idea, inc. 
Randy Krbechek's Metronews
Music Reviews

Randy's Buttons

April 2, 1997
Vic Chesnutt Lets It All Hang Out
joe cocker Joe Cocker, Organic (550 Music 1996) - Though 32 years into his recording career, Joe Cocker still has the spark in him. For Organic, he recruited Don Was (the producer who revived the careers of Willie Nelson and Bonnie Raitt) for a look into the past and the present. The resulting project will reward fans and newcomers.

Organic was recorded just like Joe used to make them - in five days, start to finish. "The beauty of this record," says Joe, "is that I really had some breathing room. It's great to have brass and big bands with you, but sometimes you can get lost among all that. On these sessions, I really felt very relaxed."

The 14 songs on Organic feature charmingly understated productions, much like producer Don Was elicited on last year's album with Brian Wilson entitled I Just Wasn't Made For These Times. (And like the Brian Wilson project, Organic was also filmed for a proposed TV documentary.)

Mixing old and new, Organic includes new versions of such gems from the Cocker canon as "You Are So Beautiful," "Darling Be Home Soon," and "Many Rivers to Cross," as well as classic songs never before recorded by the artist, including "Into the Mystic" (Van Morrison), "Dignity" (Bob Dylan), and "You and I" (Stevie Wonder).

Joe is backed by an all-supporting cast, including drummers Jim Keltner and Kenny Aronoff, bass players Darryl Jones and James "Hutch" Hutchinson, and long-time keyboardist Chris Stainton. Furthermore, Randy Newman plays piano on "Sail Away" (which was penned by Newman).

Also featured is a gentle version of Steve Winwood's "Can't Find My Way Home," as well as a cover of the Kinks' "Don't Let Me Be Understood."

Both familiar and new at the same time, Organic is a pleasing serving from the old mad dog. Listeners with roots in the 70's will particularly enjoy this collection.

Vic Chestnutt-About to Choke (gif) Vic Chesnutt, About to Choke (Capitol 1996) - About to Choke is the major-label debut from Vic Chesnutt, who has been recording for a decade in and around his hometown of Athens, Georgia. With his mix of profoundly introspective reveries, beggarweed anthems, goofball rave-ups, and confessional fantasies, About to Choke is an ernest/edgy slice of country-folk.

Never able to escape his physical condition (Chesnutt has been confined to a wheelchair since a nearly fatal automobile accident when he was 18), Chesnutt displays a kind of raw emotional energy found on such albums as Alejandro Escovedo's, Thirteen Years.

Which is not to say that About to Choke is strictly slash-your-wrists rock. Instead, the album reflects Chesnutt's crazyquilt consciousness, stitching together previously recorded favorites from a songbook with new tunes composed on the spot; spare, poignant solo performances and collaborations with former members of the noisy New York outfit Agitpop; rueful reminiscences and boisterous, full-bodied belters.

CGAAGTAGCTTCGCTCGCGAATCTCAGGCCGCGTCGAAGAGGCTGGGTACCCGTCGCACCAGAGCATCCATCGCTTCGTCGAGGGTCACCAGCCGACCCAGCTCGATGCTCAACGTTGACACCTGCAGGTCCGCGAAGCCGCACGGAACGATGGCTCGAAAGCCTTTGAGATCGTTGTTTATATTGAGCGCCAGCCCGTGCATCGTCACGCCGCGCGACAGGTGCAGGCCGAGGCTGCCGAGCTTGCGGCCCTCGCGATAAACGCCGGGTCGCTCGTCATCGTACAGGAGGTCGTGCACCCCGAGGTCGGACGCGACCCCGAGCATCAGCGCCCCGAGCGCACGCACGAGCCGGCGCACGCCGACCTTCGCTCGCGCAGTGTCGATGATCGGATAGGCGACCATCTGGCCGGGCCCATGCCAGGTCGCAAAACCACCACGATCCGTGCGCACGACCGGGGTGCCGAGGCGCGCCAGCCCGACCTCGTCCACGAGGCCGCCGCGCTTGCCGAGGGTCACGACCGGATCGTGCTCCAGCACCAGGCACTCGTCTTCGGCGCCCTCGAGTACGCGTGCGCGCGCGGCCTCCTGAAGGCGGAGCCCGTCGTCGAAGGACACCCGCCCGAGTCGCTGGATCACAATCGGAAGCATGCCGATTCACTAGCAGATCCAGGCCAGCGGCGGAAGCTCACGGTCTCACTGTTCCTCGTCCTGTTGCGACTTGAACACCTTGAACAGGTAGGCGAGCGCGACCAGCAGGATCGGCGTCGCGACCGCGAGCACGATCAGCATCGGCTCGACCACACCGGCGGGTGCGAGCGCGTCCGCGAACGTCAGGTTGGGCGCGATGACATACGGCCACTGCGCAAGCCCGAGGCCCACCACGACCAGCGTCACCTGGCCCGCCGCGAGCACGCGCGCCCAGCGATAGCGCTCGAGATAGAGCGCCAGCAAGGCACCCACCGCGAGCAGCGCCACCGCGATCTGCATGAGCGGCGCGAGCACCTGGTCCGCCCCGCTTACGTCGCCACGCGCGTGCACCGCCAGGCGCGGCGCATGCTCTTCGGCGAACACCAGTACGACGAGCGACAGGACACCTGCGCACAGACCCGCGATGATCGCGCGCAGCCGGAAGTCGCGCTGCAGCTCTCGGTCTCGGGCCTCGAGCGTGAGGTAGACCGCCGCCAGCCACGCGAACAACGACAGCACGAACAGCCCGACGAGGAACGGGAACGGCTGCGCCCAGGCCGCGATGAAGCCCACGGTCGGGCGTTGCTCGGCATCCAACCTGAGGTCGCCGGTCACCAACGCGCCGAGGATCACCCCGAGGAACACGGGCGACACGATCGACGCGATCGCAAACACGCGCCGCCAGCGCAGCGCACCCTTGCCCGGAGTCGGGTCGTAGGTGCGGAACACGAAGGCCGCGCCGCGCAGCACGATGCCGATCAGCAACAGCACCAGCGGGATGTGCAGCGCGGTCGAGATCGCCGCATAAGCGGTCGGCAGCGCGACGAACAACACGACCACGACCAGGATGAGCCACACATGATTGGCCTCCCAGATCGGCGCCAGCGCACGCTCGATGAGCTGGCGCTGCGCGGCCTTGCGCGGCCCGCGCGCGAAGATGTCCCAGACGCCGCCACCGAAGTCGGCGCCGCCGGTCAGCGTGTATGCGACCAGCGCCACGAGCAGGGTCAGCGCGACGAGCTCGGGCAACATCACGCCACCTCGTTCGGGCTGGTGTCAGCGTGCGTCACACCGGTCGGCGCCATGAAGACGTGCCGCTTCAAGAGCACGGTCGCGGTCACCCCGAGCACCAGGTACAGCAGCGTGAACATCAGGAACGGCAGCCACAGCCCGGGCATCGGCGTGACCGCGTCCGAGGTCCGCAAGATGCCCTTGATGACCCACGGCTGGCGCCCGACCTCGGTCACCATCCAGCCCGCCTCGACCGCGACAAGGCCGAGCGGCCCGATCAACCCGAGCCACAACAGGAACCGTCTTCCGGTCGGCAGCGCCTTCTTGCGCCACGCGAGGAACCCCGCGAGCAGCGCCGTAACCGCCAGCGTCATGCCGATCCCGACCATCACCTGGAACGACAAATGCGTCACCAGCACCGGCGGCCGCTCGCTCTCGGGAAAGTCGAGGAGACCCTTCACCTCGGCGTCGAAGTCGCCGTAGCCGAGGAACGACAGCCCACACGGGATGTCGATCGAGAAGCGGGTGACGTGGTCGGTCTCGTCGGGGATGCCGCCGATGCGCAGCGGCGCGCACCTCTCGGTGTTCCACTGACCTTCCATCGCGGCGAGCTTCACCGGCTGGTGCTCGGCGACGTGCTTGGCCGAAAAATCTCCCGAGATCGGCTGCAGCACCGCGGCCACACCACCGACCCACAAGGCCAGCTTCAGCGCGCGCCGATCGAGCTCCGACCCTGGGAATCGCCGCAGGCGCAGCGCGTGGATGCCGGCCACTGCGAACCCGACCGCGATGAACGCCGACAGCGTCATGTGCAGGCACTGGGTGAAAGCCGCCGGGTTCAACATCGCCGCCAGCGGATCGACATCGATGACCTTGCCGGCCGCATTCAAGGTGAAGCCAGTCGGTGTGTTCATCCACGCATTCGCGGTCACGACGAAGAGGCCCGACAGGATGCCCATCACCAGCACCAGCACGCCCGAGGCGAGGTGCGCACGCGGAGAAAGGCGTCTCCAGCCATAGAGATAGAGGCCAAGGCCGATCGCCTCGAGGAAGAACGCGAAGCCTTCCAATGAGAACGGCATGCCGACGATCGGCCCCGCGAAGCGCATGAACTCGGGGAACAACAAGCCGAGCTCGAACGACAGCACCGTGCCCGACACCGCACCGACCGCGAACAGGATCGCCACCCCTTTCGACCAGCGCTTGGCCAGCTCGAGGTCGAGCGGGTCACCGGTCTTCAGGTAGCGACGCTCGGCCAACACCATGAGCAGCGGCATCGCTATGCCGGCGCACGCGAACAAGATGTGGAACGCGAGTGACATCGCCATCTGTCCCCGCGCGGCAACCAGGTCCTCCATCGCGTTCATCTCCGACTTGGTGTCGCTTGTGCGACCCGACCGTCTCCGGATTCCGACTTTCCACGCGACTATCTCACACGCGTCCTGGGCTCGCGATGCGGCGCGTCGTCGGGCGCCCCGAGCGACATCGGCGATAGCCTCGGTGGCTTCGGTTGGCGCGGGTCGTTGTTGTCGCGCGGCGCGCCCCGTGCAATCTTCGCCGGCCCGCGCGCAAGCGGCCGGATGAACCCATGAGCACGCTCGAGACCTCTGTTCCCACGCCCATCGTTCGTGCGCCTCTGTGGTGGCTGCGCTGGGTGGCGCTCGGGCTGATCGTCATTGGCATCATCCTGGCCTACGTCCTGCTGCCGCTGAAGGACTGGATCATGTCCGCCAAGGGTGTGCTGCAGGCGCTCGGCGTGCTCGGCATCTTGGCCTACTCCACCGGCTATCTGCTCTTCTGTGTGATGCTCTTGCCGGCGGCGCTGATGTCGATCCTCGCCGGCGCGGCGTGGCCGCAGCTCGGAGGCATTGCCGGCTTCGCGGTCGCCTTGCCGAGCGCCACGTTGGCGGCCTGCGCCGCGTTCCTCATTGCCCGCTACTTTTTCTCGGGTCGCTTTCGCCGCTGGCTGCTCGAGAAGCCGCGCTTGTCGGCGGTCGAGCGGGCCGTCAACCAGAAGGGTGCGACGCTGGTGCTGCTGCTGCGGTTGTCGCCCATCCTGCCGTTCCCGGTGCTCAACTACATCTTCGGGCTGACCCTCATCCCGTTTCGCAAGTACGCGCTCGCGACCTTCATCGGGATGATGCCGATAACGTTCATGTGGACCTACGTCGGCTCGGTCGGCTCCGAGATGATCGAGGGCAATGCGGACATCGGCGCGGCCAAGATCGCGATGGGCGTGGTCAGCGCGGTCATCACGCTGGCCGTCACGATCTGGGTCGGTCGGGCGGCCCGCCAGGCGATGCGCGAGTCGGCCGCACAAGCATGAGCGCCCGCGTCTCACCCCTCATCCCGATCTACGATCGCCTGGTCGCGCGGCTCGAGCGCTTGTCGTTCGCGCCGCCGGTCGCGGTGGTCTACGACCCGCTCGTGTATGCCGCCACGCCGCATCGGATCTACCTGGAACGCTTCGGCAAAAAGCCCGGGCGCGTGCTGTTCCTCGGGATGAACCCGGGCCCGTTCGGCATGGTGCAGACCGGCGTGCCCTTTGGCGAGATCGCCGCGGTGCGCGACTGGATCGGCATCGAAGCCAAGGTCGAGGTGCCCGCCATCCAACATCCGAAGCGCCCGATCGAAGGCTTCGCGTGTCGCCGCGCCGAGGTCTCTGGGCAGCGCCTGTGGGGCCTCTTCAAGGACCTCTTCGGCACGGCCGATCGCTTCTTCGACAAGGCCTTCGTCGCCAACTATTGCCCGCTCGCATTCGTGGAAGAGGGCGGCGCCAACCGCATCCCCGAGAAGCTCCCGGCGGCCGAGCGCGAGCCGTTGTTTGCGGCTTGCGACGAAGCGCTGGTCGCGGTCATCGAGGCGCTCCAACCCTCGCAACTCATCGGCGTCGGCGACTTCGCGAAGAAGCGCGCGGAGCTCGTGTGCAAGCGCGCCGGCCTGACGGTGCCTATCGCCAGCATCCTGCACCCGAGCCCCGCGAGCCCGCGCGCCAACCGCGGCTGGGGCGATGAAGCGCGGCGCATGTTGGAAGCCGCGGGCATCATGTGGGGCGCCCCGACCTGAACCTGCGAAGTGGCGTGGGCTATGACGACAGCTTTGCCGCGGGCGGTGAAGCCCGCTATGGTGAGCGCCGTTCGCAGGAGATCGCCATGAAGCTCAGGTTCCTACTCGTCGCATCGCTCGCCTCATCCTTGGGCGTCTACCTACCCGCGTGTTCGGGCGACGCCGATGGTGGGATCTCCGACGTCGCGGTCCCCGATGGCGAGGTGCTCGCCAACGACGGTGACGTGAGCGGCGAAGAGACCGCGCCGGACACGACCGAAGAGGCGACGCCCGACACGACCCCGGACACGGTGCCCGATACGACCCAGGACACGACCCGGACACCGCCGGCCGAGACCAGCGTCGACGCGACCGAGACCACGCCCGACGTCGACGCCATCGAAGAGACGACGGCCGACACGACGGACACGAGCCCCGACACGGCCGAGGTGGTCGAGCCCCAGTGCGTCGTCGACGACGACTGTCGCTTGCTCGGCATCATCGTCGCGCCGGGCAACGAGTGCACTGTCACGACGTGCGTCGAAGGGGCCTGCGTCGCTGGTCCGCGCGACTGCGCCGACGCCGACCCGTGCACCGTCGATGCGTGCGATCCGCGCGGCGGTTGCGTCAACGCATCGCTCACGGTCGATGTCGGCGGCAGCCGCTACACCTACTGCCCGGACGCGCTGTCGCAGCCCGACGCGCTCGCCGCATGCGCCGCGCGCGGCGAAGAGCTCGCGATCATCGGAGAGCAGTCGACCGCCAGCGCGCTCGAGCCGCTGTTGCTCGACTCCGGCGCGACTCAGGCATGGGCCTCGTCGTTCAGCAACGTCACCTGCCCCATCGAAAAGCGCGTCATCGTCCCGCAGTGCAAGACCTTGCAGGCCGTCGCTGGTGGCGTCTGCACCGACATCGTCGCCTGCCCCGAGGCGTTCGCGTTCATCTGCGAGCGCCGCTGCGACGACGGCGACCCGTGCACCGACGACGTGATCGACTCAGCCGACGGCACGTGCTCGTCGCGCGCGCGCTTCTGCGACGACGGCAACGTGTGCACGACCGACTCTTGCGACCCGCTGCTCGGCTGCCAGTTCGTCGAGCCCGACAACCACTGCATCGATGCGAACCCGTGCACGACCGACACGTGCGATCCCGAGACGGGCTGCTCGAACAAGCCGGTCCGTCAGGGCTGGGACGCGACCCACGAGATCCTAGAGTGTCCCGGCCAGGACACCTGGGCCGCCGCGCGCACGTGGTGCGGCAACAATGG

Like Lowell George before him, Vic Chesnutt lets it all hang out. The honesty of About to Choke is reminiscent of the classic Thanks, I'll Eat It Here (1979) in its exploration of adult themes and emotions.

The album's most bouncy number, "Little Vacation," featuring mouth-trombone and Leon Redbone-influenced vocals. As Chesnutt sings about "a flattering sin whispered in your ear" or a "long awaited chemical buzz," his drawl leads to one conclusion -- a "Little Vacation" sounds like a lot of fun.

About the album title, Chesnutt says, "I kept thinking I was going to choke. And then I pulled it out. You know, like baseball choke, not like hanging choke." Adds Chesnutt, "Some of this album may be a bit obsessed with the premise that through death, life is nourished."

From such tracks as "Degenerate" to "See You Around" to "New Town," Chesnutt bares his most intimate feelings. When he sings about being "tied to a table" or "waking up from a coma," there's nothing fake about Chesnutt.

Dense and challenging, About to Choke holds up, as each new listening reveals new meanings. For a journey to the other side, try Vic Chesnutt.
Tim Booth and Angel Badalementi Tim Booth and Angelo Badalementi, Booth and the Bad Angel (Mercury 1996) - Booth and the Bad Angel is a unique collaboration between Tim Booth (the lead singer for James) and Angelo Badalementi, the 50-something producer who scored the soundtrack for David Lynch's "Twin Peaks," "Blue Velvet" and "Wild at Heart." (Badalementi is also a contributor to the new soundtrack to Lost Highway, produced by Trent Reznor of Nine Inch Nails.)

The collaboration is a fitting one: Booth provides the vocals and lyrics (which tend toward ballads), and Badalementi contributes the mood and keyboards. The main tracks were recorded during a six-day improvisational period, with American session men playing bass and drums. Booth later returned to England with the tapes, looking for that something "extra."

He found it in guitar player Bernard Butler, who had recently left Suede. Butler's guitar work adds to the spooky mood and tensions on Booth and the Bad Angel. The new album boasts a sound like Edwyn Collins or Jeff Buckley; Brian Eno is also present, lending a techno-sense to the album (though not as profound as on Bowie's late 70's pieces).

With cuts like "Fall in Love with Me" and "Dance with the Bad Angels," Booth and the Bad Angel mines an unusual field that is a mix of gothic, techno-pop, and dance. Individualistic and idiosyncratic, Booth and the Bad Angel with appeal to a special audience.

-- Randy Krbechek
Previous Article   Next Article

Copyright (c) Randy Krbechek

Design by David Anand Prasad with Idea Co.